BETWEEN numbers, Roger Daltrey stomps around the stage in circles: his caged frustration is as manufactured as his voice is limited. No band has had such acclaim heaped on it with a vocal point which, however powerful, is so strained and devoid of rock and roll sensuality.
It's a voice adequate to certain anthems of faraway times; so, yes, Daltrey just about acquits himself on »Substitute« and »Can't Explain«, and even attains a sort of gimmicky brilliance on what turned out to be the rendition of the evening: »My Generation«. For the same song Kenny Jones stopped being your humble competent servant, and with a great dense drum intro showed what he used to do with The (Small) Faces.
As a token of gratitude and to kid him that he's more than a stand-in for the ghost of Moon, The Who do »Whatcha Gonna Do 'Bout It«. The Who playing R&B - but they don't have the right Punch for it any more, the mixture of spareness, crudity and subtilety so lacking on their encores of »Summertime Blues« and »Twist And Shout«.
These versions were sophisticate's HM, a large lump of sound which, for all the precision of the mixing decks, was soupy and swampy.
The Who have held onto an audience, but are maestros caught in their own wall-of-sound; they started losing themselves years ago, drowning in those operas »Tommy« and »Quuadrophenia«. Although they only do the best songs from these works (»Pinball Wizard« and »5.15«) much of the dull bulky spirit of the era is continued with a heavy selection of dogged material from the last and the forthcoming album. All Townshend's flailing and wheeling seems so pointless: whipping things up for . . . some ultimate repose after the noise?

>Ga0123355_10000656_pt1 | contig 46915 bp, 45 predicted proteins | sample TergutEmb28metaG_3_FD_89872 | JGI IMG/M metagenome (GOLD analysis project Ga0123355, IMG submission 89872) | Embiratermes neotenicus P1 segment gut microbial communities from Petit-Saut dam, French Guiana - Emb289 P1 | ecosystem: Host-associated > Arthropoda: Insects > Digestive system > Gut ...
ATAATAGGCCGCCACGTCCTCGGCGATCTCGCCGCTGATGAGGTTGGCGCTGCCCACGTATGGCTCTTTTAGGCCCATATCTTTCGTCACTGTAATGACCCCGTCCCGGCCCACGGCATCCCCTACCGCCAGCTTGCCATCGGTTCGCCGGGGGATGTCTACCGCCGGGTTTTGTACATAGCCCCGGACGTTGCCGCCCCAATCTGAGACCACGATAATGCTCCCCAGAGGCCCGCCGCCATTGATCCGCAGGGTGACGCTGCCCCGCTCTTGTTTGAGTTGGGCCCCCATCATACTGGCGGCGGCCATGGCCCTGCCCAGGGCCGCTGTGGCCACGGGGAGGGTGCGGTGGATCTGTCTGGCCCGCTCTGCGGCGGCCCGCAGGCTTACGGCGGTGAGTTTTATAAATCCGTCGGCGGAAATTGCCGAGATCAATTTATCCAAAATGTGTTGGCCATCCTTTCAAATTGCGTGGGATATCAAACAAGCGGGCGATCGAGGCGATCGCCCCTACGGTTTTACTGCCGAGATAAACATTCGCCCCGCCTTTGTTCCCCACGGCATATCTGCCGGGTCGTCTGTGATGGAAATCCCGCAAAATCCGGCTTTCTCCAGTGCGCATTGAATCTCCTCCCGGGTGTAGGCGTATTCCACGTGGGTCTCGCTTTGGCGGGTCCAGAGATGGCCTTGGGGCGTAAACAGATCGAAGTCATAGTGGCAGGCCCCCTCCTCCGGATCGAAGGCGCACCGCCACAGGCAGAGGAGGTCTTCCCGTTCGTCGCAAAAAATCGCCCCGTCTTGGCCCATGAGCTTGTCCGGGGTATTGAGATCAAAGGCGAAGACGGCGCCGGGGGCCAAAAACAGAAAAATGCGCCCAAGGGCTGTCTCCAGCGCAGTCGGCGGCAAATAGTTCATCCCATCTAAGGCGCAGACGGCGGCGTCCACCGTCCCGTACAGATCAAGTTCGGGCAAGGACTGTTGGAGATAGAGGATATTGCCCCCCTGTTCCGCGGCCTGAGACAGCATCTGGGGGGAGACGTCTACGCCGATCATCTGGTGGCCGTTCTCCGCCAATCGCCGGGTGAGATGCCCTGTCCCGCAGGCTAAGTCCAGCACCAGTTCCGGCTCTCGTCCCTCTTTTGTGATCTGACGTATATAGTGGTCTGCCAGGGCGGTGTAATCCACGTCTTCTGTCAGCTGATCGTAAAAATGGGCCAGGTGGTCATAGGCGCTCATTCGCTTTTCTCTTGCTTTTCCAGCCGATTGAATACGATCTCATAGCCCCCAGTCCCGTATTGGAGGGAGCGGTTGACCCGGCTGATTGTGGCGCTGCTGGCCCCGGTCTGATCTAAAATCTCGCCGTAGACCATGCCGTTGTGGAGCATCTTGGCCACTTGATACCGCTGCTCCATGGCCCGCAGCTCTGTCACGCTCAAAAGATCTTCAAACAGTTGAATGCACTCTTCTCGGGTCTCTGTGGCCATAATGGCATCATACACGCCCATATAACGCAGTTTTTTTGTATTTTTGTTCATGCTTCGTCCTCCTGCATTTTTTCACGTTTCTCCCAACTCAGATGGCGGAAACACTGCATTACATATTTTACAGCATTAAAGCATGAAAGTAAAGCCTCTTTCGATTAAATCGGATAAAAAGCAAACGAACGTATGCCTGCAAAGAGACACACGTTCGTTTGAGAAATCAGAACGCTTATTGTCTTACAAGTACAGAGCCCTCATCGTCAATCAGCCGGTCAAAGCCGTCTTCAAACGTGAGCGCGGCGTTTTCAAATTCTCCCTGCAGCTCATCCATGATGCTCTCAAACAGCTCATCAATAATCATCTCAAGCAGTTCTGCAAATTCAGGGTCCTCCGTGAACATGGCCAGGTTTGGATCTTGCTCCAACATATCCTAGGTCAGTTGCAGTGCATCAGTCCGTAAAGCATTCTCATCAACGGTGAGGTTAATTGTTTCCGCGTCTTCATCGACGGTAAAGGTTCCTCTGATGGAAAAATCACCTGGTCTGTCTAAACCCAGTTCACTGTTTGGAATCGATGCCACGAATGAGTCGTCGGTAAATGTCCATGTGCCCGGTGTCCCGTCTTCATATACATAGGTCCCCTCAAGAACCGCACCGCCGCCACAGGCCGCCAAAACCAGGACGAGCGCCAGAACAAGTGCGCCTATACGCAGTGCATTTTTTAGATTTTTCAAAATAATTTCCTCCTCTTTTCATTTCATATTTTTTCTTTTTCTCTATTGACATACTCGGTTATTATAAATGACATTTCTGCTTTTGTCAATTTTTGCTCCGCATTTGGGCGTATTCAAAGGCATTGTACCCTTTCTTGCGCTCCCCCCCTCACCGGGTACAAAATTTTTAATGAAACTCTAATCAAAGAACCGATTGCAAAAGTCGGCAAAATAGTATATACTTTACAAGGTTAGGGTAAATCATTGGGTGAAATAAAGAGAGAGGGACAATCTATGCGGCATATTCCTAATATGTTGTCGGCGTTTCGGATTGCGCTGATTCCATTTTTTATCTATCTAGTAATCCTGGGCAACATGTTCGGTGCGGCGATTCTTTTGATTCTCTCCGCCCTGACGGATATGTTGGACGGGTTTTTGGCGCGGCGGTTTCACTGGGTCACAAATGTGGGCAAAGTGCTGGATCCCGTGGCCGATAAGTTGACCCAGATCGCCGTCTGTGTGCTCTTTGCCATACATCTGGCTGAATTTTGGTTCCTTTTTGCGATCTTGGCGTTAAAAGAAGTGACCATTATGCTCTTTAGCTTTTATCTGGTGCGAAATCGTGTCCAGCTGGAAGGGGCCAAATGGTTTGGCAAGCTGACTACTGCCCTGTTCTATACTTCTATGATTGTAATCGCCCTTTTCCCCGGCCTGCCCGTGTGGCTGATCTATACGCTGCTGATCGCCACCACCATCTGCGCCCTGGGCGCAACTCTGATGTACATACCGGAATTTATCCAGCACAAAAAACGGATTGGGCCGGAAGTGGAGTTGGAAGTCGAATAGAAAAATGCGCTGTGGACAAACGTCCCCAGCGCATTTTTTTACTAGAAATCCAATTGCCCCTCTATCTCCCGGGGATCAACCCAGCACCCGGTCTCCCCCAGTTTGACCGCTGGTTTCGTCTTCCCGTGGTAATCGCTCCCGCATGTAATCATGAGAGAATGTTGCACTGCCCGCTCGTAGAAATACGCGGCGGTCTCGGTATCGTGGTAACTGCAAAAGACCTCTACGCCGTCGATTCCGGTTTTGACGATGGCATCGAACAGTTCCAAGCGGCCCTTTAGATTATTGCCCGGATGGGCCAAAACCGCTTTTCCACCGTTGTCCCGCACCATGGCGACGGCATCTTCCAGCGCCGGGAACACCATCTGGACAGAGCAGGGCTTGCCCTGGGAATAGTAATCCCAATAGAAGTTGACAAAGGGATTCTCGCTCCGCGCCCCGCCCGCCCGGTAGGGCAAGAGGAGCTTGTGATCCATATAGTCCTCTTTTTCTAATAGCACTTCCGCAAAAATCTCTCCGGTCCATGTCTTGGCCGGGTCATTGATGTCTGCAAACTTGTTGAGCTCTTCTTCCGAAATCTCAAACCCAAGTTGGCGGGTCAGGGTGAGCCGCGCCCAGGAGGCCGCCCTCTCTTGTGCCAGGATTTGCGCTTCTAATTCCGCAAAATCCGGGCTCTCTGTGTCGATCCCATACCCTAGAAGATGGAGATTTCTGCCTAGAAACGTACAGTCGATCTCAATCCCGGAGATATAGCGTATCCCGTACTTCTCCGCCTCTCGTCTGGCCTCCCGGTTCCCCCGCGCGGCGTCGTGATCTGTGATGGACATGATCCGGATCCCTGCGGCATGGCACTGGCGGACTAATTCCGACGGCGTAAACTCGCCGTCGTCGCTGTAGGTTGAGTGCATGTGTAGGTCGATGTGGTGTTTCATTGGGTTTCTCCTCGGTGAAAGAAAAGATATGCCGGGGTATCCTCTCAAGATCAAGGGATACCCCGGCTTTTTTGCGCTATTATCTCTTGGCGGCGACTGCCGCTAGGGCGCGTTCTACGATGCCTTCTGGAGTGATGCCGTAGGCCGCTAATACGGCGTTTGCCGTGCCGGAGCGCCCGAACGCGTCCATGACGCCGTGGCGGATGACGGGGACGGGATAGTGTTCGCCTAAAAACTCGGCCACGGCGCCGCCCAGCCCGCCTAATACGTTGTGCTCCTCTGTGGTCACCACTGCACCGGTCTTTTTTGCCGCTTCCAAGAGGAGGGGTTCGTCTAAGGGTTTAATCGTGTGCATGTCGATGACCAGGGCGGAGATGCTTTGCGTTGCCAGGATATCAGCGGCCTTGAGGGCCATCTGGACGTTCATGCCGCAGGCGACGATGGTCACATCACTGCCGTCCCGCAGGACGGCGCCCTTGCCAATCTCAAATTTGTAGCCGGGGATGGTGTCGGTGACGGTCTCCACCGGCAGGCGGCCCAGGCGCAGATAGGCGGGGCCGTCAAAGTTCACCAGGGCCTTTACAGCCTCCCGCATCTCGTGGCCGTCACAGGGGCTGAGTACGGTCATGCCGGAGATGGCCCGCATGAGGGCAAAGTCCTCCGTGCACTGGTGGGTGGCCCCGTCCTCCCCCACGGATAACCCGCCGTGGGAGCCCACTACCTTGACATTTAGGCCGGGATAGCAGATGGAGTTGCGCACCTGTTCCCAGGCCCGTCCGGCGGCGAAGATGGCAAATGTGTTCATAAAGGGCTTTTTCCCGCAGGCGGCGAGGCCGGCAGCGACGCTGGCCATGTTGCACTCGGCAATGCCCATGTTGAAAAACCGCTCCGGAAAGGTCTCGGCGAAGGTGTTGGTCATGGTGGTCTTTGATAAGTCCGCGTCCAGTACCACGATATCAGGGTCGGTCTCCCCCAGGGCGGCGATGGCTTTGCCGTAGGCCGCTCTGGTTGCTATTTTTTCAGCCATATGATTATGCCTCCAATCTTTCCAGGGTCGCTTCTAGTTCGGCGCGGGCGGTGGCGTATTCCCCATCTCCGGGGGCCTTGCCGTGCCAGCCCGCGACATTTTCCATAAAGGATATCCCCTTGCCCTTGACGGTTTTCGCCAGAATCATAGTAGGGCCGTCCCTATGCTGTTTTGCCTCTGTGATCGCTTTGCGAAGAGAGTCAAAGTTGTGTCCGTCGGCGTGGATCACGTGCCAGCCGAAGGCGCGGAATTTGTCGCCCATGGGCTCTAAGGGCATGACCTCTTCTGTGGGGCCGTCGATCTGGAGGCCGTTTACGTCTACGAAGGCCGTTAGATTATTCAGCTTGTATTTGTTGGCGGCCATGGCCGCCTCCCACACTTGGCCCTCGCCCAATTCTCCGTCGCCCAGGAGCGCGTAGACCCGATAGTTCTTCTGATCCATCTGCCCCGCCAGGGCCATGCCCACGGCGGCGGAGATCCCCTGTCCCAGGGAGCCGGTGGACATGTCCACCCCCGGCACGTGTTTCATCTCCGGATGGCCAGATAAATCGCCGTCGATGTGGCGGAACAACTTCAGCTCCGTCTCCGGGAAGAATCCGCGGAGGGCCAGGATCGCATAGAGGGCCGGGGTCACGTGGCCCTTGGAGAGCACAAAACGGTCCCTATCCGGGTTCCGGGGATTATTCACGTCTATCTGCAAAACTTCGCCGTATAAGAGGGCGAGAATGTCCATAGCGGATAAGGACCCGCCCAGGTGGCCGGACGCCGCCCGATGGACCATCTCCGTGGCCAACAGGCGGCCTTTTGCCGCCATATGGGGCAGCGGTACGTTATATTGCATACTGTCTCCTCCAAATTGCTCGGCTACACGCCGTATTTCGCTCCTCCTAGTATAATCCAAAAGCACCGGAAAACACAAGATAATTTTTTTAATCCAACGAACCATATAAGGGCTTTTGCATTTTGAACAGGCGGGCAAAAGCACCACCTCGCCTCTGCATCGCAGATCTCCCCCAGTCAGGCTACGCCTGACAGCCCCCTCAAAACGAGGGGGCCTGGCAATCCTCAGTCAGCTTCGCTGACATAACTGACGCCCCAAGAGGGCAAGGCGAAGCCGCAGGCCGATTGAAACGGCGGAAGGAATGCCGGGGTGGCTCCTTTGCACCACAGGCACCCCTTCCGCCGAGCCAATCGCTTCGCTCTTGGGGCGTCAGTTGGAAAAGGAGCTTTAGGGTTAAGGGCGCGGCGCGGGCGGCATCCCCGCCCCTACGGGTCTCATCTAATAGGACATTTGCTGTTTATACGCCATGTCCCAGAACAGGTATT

The Who, aided by John "Rabbit" Bundrick on keyboards, keep unleashing their torrential sound, yet the effect is of coldness, of a band clamped into a groove and incapable of any depth of expression. Maybe that's why they never write love songs; not because they're sexual politics hard cases, but because they're too busy being glutted by imprecise Big Emotions.
It's almost an emotional fascism which spills all over Wembley - crowd fever without content, emphasised by the swinging arcs of Nuremburg lights and a mock-up of the digital signals in »Close Encounters«, a piece of regressive tosh which probably appealed to Townshend and his guru Meher Baba (mystic man, have you any woolly thoughts?). Follow your guru, follow the leader - follow that band!
Wembley is a chill place when thousands of bodies are warmed up on pure, preprogrammed, redundant emotion. The Who should stop doing it to people: Daltrey could spend his time saving the British film industry. Townshend could follow up that okay solo album, and Entwistle could still be The Character . . . That way we won't get willingly fooled again by these paid-up pied pipers.